Graham Reid | | 1 min read
New Zealand has no great popular history of topical, political songs -- and the few that there are tend toward the humorous (My Old Man's An All Black with its reference to no Maori being allowed into South Africa in our representative rugby team during the apartheid era, or Click Go The Toll Gates about tolls on the newly constructed Auckland Harbour Bridge).
Perhaps it is because folk music -- which is often topical -- has been marginalised from popular music in New Zealand, unlike say in the US where Dylan, Springsteen and others drew on Woody Guthrie, or in Britain where Elvis Costello, Robert Wyatt, Billy Bragg and more recently Frank Turner look to their folk predecessors.
In all those years of high unemployment in New Zealand there were few directly political songs -- none currently about the disgraceful and often criminal failure of investment companies and over-paid executives -- and it always seems a bit sad that musicians are seen to be only responding to things which hit them (Don't Give Me Culture by the Knobz).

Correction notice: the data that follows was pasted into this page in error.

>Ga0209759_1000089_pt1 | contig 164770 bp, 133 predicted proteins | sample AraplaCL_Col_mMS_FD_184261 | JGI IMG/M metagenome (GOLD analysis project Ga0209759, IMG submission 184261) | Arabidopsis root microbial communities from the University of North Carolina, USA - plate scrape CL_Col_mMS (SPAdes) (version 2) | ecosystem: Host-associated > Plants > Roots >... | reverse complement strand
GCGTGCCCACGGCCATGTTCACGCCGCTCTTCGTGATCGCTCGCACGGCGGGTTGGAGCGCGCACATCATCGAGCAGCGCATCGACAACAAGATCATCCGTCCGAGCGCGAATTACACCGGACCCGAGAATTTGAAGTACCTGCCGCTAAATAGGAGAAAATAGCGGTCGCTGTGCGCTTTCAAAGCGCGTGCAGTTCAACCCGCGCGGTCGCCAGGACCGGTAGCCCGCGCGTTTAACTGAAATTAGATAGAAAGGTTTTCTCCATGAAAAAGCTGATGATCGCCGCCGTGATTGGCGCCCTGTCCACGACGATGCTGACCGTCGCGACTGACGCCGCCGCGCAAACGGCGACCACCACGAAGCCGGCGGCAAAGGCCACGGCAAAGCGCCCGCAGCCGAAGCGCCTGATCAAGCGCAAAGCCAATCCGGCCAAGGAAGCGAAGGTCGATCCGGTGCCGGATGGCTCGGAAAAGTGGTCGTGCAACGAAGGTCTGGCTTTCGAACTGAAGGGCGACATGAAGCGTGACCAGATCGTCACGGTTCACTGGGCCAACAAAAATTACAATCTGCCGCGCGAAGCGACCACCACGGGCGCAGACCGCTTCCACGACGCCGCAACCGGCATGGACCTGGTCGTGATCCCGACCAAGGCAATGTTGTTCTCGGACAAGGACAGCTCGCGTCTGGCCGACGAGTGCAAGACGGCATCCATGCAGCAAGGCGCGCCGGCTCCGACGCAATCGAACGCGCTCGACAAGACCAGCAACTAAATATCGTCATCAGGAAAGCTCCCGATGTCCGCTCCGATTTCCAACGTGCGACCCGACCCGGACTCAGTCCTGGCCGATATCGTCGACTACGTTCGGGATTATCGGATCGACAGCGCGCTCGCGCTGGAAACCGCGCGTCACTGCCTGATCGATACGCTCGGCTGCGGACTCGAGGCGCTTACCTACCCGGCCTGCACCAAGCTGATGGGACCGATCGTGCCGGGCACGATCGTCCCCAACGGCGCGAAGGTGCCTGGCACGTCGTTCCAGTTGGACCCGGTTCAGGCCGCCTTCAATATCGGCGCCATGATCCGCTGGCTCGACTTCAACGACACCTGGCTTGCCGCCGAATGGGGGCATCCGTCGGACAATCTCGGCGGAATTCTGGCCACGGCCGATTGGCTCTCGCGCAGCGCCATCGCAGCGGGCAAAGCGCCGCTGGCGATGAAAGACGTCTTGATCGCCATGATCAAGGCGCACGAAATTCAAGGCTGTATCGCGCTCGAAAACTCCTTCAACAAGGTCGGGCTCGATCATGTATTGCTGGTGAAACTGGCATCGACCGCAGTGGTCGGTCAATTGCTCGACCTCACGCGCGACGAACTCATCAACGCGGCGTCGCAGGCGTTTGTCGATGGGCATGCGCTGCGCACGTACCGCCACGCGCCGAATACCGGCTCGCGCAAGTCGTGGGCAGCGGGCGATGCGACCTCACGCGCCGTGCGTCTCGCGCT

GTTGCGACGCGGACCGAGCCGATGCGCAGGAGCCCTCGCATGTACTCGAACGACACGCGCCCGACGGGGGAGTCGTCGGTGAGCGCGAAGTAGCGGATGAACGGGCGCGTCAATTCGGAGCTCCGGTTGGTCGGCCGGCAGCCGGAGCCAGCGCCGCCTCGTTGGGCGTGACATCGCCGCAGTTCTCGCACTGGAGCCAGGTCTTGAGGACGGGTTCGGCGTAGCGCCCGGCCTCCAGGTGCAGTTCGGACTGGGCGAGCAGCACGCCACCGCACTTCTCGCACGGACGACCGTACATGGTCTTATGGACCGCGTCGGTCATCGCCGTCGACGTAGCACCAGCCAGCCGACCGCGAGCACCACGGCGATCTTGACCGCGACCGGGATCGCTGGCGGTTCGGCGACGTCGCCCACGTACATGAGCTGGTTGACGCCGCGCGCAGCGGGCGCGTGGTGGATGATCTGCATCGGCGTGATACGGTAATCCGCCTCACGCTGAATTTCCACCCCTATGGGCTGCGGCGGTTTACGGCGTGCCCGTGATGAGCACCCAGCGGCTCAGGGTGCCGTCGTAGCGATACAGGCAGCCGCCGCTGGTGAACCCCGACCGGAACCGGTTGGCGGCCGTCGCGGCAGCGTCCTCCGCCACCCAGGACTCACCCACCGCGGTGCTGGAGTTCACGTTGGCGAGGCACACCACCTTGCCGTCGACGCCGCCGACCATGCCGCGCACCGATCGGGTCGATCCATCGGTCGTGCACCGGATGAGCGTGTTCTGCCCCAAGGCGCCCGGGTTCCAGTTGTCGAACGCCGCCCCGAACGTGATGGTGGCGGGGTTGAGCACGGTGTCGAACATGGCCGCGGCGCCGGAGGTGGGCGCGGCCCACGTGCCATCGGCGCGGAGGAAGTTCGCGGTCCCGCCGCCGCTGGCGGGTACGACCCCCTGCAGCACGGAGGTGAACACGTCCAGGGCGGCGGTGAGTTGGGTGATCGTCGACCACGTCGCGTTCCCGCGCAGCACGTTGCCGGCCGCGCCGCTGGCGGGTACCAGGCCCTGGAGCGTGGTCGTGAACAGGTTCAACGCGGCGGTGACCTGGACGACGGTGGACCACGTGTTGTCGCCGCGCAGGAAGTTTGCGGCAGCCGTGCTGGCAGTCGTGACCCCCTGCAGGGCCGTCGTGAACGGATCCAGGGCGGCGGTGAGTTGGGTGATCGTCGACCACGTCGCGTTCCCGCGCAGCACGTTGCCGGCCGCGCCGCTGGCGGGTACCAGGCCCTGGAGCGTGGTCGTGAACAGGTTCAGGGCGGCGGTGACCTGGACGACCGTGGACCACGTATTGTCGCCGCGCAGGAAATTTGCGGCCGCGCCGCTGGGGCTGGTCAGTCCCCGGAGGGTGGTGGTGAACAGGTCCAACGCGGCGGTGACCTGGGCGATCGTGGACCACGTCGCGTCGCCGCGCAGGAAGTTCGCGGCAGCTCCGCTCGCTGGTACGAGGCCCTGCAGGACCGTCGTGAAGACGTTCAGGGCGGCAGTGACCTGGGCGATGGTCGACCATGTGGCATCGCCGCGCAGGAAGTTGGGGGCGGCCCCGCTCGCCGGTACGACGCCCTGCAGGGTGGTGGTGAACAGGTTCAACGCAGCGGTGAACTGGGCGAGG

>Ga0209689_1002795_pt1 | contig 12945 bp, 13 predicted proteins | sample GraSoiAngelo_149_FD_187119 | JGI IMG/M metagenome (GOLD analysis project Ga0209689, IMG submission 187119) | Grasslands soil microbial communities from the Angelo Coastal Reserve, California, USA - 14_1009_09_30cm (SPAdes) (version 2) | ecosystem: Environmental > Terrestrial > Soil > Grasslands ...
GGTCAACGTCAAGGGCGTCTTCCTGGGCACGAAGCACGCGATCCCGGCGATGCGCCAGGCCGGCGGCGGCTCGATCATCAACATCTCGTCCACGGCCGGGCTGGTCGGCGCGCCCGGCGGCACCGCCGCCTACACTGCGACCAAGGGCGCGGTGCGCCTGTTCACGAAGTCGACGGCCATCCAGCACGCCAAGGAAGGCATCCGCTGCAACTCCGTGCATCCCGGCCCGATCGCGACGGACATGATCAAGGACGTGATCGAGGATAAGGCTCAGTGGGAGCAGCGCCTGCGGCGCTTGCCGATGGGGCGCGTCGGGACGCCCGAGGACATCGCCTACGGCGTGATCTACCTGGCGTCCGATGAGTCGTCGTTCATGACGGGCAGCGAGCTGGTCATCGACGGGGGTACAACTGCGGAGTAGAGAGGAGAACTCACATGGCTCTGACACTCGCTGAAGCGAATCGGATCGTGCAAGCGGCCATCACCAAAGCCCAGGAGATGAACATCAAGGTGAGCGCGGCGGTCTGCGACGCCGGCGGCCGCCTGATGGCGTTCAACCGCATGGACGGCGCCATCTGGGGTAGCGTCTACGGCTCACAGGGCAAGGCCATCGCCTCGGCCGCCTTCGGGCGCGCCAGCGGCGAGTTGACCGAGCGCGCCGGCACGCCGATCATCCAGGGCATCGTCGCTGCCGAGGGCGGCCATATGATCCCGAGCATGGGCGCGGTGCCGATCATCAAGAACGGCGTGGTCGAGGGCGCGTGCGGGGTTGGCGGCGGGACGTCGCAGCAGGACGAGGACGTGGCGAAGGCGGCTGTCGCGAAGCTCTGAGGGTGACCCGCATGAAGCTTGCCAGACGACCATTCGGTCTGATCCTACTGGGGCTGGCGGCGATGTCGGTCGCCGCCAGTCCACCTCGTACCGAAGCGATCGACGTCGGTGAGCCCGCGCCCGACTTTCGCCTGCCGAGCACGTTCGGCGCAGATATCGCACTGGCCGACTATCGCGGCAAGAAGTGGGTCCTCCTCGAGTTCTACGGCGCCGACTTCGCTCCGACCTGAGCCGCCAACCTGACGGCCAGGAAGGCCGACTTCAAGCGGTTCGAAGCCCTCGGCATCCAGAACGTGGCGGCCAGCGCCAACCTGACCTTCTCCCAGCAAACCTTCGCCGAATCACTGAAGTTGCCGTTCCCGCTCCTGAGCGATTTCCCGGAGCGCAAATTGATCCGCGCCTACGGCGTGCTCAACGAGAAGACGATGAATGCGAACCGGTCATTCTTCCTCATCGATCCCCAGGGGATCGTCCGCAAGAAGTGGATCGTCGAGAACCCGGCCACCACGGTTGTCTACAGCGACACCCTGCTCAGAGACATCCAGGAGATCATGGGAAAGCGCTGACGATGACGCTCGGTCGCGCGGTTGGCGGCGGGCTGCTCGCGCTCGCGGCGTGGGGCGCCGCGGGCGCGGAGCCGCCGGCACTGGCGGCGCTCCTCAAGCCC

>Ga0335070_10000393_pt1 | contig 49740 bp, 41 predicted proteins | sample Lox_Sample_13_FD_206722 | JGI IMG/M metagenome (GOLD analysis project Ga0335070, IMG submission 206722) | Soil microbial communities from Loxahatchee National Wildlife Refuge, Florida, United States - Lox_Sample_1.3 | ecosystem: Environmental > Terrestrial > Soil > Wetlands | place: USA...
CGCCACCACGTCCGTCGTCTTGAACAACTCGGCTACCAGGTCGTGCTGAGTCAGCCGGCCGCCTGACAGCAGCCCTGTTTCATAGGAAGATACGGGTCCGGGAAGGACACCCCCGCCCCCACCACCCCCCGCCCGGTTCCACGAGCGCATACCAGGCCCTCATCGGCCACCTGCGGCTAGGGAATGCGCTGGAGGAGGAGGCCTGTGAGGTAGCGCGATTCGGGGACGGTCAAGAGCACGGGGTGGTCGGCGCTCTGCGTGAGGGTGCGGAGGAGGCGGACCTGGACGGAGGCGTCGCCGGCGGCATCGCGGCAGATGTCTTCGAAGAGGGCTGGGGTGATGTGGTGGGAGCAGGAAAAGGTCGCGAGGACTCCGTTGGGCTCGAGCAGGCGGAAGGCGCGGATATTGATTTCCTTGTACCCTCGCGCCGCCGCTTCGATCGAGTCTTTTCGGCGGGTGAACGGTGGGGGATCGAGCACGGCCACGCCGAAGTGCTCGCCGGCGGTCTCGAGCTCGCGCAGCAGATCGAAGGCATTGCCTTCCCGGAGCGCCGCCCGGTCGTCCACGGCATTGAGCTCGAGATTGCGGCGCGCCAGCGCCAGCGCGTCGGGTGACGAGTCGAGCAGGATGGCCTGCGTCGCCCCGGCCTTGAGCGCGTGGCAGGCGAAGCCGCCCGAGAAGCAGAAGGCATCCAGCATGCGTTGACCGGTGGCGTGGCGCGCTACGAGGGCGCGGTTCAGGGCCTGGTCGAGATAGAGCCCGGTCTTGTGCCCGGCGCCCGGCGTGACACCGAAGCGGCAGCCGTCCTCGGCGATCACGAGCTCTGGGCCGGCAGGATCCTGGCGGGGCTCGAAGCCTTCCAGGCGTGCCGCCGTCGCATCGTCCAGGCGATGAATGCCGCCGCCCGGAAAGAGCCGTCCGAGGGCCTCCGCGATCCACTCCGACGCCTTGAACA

The 1981 Springbok tour which saw riots in the streets and intense political debate also only threw up a few songs of significance -- but this blazing cry to arms was one of them. It was hardly "popular" though as only 500 copies of the single by Riot 111 were pressed.
Lead singer Void said, "We're not a band, we're a terrorist organisation" -- but if so they were short-lived. Their single was written and recorded between the second and third rugby tests and the band tried to storm radio stations to get it played.
The song itself uses elements that were in the air at the time: an English translation of the Te Kamate haka which the All Blacks perform before a test, the "move move move" which the police chanted at protestors to get them to move along, the Zulu chant of Amandla Ngaweto (Freedom to the People) and "shame shame" which anti-tour marchers chanted . . . and all this over a relentless and increasingly violent guitar and drum pattern.
This was a rare New Zealand single where history, art and politics collided.
For more on-offs or songs with an interesting back-story see From the Vaults.